Animal Activists Jailed in Grave Desecration Case
By Michael Holden
LONDON (Reuters) – Four animal rights militants were jailed for 40 years on Thursday over the “appalling” desecration of the grave of a woman whose family bred guinea pigs for medical research.
The body of 82-year-old Gladys Hammond was dug up and stolen from a churchyard in central England during one of the most sustained campaigns ever launched by animal rights protesters.
Britain is home to some of the world’s most vociferous militant groups but police say the six-year campaign of violence, threats and intimidation against family business David Hall and Partners was one of the worst they had encountered.
It prompted tough laws against animal rights activists whom government ministers branded as terrorists.
The family of brothers Chris and John Hall, who ran the business at Darley Oaks farm in rural Staffordshire, and their staff, were subject to firebomb attacks, had paint-stripper poured over their cars and bricks thrown through their windows.
Other incidents saw a golf course used by John Hall damaged; newsagents that supplied papers to the family were threatened and letters were sent to neighbours of the owner of a firm providing fuel oil to the farm, falsely claiming he was a paedophile.
But it was the attack in October 2004 on the grave of Hammond, Chris Hall’s mother-in-law who had died seven years earlier, that grabbed national attention.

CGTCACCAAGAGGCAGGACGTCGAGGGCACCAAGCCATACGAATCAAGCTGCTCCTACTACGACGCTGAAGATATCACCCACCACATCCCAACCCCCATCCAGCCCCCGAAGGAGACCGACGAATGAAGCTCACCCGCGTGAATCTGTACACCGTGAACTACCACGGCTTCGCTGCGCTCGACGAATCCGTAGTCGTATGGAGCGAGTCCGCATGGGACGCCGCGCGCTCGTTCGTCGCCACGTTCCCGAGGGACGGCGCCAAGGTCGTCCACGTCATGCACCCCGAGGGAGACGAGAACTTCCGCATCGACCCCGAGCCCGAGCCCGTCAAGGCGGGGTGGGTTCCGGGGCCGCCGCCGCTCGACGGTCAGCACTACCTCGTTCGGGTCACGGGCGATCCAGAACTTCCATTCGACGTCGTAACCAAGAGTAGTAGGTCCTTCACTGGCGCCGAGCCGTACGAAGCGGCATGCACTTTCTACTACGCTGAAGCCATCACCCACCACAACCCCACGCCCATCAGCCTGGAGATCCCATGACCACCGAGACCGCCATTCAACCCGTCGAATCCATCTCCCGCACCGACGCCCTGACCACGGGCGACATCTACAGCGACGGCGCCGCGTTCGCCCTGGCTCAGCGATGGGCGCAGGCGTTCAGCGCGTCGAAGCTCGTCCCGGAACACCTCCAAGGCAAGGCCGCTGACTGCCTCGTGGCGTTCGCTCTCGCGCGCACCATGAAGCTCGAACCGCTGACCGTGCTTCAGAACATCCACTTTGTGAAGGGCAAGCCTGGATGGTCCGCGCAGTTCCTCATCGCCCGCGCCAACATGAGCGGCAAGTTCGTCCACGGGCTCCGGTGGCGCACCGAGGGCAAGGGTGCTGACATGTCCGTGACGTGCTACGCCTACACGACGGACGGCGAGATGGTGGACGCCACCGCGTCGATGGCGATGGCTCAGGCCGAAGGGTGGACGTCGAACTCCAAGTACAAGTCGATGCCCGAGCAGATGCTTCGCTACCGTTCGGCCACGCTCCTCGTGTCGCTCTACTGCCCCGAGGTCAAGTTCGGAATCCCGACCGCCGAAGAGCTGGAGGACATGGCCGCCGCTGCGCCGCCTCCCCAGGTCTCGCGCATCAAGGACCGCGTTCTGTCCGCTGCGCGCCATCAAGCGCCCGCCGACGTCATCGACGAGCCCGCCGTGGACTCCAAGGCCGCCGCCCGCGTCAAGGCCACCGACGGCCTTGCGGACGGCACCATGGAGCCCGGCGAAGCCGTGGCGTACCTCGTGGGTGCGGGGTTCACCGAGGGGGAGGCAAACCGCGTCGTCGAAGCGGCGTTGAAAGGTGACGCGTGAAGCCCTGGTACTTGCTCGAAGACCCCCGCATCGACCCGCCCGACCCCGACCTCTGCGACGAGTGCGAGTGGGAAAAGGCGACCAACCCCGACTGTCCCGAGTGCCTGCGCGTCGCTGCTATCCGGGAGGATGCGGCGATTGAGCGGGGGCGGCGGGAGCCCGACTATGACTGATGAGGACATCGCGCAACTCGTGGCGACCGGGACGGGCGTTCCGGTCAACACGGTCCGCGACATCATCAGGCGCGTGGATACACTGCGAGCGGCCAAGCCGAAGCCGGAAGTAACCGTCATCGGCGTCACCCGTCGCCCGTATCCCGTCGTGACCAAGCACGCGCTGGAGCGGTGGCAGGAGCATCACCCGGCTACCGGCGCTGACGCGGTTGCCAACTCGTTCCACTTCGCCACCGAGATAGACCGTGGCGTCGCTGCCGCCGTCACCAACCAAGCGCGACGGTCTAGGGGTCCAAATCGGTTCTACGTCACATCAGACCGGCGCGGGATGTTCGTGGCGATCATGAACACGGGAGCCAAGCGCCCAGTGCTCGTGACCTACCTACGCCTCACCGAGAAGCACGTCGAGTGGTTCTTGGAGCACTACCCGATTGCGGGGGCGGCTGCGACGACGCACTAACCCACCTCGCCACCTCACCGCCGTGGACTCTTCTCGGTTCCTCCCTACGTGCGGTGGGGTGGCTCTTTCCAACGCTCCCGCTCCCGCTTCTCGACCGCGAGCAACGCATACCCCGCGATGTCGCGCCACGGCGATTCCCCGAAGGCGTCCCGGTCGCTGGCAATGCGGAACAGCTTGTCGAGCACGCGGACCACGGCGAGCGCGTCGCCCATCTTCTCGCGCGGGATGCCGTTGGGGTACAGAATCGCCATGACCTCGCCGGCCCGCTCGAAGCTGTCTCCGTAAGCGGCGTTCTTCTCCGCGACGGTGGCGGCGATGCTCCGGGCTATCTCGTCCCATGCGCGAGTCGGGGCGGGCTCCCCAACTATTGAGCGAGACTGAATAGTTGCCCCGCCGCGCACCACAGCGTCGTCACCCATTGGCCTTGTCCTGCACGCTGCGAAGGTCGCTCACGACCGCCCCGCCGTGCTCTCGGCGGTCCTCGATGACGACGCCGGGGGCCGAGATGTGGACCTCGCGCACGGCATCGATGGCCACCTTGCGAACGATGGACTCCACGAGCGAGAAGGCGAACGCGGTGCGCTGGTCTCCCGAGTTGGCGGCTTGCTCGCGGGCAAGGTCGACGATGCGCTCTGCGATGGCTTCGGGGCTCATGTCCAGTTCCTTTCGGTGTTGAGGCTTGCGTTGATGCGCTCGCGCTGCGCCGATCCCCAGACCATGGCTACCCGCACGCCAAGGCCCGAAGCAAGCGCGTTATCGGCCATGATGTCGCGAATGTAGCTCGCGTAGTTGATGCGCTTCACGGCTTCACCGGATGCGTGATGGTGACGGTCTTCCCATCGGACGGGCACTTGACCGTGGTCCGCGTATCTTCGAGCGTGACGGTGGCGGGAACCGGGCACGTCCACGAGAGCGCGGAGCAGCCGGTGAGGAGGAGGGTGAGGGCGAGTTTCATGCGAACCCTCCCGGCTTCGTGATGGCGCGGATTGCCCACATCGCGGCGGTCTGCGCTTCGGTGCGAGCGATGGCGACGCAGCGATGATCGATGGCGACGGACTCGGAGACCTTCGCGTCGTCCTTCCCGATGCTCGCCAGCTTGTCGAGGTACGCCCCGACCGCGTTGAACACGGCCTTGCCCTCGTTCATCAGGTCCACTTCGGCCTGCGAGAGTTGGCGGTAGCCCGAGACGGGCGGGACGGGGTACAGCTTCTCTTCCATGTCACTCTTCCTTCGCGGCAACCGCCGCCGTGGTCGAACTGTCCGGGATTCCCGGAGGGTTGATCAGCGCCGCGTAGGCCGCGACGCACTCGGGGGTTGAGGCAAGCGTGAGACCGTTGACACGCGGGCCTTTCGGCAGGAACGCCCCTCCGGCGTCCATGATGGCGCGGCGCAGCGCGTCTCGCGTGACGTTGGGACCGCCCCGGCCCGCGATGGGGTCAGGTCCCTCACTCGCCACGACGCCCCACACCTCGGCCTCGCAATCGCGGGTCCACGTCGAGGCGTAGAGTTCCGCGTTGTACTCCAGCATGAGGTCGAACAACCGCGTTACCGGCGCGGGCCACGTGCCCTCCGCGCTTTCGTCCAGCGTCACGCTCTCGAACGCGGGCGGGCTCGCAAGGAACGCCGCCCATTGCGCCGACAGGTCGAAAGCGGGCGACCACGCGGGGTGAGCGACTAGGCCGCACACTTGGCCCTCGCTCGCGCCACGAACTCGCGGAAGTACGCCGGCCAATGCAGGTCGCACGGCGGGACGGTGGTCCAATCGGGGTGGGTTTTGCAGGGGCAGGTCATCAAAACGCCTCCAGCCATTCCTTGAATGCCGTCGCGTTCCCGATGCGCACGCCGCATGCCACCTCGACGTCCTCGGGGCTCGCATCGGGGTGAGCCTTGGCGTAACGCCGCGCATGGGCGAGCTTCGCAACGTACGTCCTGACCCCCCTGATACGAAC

“BEYOND RATIONAL UNDERSTANDING”
“The desecration of Mrs Hammond’s grave went way beyond any rational understanding of protest,” said Detective Chief Inspector Nick Baker. “It appalled and disgusted people nationwide, including many animal rights protestors.”
The grandmother’s remains were only recovered last week, 18 months after being stolen.
Following a major police operation, involving up 50 detectives and costing 750,000 pounds ($1.4 million), Jon Ablewhite, 36, John Smith, 39, Kerry Whitburn, 36, and Josephine Mayo, 38, were arrested over the crime.
They eventually pleaded guilty to conspiring to blackmail the Hall family, and although it could not be proved they had dug up the grave, police said they were clearly involved.
Ablewhite, Smith and Whitburn were jailed for 12 years each while Mayo received a four-year term.
The gang, three of whom had criminal convictions dating back to 1987, were leading members of the Save The Newchurch Guinea Pigs (SNGP) campaign, police said.
“The desecration was not an isolated act but the culmination of a series of callous crimes all committed with one goal in mind — to force the Hall family to stop breeding guinea pigs,” Baker said.
To that end, the group can claim success. In January, exhausted by the relentless intimidation, the Halls quit breeding.
“This victory is a dramatic blow to an industry which can and will be defeated by kind-hearted activists,” the SNGP said on its Web site at the time.
It was not the first success in the UK for campaigners who have threatened research carried out by Britain’s multi-billion dollar pharmaceutical industry.
In January 2004, Cambridge University gave up plans for a 32 million pound primate research center over fears it would not be safe from militants.
The government reacted by introducing tough measures to clamp down on the activists, but only this week GlaxoSmithKline, Europe’s biggest pharmaceuticals manufacturer, said shareholders had received letters warning them to sell their stock or risk having their names posted on the Internet.
A quarter of the world’s top 100 medicines were discovered in Britain, home to industry giants such as Glaxo and AstraZeneca although the country accounts for less than 4 percent of the world drugs market.